User talk:Quinn d

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Hello, Quinn d, and welcome to Wikipedia! Thank you for your contributions.I am Earlymen, I hope you like the place and decide to stay. Here are some pages that you might find helpful:

I hope you enjoy editing here and being a Wikipedian! Please sign your messages on discussion pages using four tildes (~~~~); this will automatically insert your username and the date. If you need help, check out Wikipedia:Questions, ask me on my talk page, or ask your question on this page and then place {{helpme}} before the question. Again, welcome! Earlymen message me! 09:48, 24 March 2011 (UTC)

CTRL+V in QED?[edit]

Hi Quinn, in 2011 you wrote that CTRL+V was used for pasting in QED in 1967 already. Unfortunately, the reference provided by you did not support that and the sentence was consequently removed today. Perhaps you can shed some light on this? See: Talk:Cut, copy, and paste#QED_origin_of_Control-V_for_paste? Greetings --Matthiaspaul (talk) 22:02, 23 July 2014 (UTC)

Matthiaspaul This was so long ago... I truly don't remember. Wish I could be of more help, but unless I come across the reference again I don't have anything else to add. --Quinn d (talk) 19:34, 30 September 2014 (UTC)

THE POLITICS OF CRYPTOGRAPHY: BITCOIN AND THE ORDERING MACHINES[edit]

I have no education in sociology, and I do not understand the majority of your article. Nevertheless, it strikes me that you wrote: "Like many other modern currencies, Bitcoin is fiat money." My problems with the sentence are:

  • If bitcoin is fiat money then it must be money, which is not generally accepted. (Most economists think that bitcoin is not money although it is a medium of exchange - for example, it is not a unit of account outside of the block chain ledger as noted in the article.)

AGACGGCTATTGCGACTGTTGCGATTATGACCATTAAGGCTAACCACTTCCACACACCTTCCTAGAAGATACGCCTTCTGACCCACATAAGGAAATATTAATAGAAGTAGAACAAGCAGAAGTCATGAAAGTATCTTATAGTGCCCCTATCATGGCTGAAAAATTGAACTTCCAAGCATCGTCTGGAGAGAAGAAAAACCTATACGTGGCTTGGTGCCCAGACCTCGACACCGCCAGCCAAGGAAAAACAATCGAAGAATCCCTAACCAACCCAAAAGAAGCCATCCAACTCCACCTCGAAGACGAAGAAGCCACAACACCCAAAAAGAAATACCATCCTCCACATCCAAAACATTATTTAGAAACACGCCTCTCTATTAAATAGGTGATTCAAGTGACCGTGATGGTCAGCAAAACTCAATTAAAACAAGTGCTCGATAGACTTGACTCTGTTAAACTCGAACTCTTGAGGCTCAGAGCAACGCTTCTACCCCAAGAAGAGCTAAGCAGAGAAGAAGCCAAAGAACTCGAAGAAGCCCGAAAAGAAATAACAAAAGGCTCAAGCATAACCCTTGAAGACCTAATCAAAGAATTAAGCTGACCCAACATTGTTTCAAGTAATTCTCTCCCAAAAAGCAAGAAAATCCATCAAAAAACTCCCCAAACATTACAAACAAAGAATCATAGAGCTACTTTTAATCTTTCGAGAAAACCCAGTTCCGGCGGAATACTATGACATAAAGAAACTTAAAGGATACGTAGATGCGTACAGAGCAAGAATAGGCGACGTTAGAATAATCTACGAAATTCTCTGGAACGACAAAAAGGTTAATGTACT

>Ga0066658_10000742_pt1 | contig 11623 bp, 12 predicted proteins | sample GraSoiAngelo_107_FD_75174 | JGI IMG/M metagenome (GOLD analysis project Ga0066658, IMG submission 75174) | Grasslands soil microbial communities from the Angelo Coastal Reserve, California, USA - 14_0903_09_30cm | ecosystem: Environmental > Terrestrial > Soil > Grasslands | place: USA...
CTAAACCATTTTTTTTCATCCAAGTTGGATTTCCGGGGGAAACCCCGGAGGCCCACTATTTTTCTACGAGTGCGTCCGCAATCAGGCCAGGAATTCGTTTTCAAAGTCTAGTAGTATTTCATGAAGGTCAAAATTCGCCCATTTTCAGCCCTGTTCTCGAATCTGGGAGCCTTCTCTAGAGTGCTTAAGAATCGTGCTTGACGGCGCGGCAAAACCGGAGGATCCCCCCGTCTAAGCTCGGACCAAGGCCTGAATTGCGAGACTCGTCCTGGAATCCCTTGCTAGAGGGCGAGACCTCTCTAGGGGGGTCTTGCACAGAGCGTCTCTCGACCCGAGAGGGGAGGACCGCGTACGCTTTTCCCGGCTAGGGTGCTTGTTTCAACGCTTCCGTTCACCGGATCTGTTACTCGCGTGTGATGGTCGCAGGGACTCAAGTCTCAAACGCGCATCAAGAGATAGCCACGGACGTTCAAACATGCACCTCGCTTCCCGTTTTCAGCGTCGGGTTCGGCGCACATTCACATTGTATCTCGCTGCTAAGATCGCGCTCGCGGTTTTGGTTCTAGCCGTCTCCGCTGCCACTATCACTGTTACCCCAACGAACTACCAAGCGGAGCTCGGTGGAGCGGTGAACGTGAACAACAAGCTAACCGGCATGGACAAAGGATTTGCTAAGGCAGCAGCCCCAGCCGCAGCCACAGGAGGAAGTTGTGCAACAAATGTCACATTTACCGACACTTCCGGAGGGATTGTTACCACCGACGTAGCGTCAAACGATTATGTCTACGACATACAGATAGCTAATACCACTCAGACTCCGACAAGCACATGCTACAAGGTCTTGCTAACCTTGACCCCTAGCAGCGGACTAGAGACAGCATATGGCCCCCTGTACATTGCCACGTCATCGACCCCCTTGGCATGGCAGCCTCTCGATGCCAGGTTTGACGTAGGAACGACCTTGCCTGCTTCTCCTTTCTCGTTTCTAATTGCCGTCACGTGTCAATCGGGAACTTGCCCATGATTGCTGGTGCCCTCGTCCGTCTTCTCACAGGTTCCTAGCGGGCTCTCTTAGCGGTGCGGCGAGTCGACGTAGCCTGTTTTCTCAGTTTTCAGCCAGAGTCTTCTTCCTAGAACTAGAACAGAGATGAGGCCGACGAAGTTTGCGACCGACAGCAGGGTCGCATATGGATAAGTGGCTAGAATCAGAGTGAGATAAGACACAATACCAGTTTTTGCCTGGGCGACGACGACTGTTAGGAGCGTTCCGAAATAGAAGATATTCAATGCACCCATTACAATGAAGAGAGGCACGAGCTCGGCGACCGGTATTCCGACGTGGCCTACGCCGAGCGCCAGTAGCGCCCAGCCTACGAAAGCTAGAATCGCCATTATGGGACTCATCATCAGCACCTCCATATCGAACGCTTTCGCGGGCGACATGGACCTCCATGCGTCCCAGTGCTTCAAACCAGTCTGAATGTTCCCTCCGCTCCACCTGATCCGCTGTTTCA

• The definition of "fiat money" mentions that fiat money must be declared by a government to be legal tender, must be state-issued, and used as money because of the government decree. Thus, another reason why bitcoin does not qualify as "fiat money" is that the government, legal tender law, and the state are not involved.

Why do you think bitcoin is fiat money? It looks that you think that bitcoin is money because somebody made it money by fiat. Do you think that there was somebody who stated: "let bitcoin be money"? Did anybody have necessary power? Monetary theories generally do not admit this would work for bitcoin. Yet another question: would you mind to explain to me in plain words how can bitcoin be used as a "control society" weapon? And what is meant by "ordering machines"? Ladislav Mecir (talk) 21:31, 30 September 2014 (UTC)

Hi Ladislav Mecir: Give me a few days and I'll see if I can respond to your questions about fiat money and how Bitcoin is an "ordering machine" that (may) lead to a "control society". It's all fairly complex, and (I'll admit) unlikely to be accepted by anyone trained in economics (or who generally accepts the conclusions of economics), but I'll see if I can put a few of the basic principles in plain language. --Quinn d (talk) 21:37, 30 September 2014 (UTC)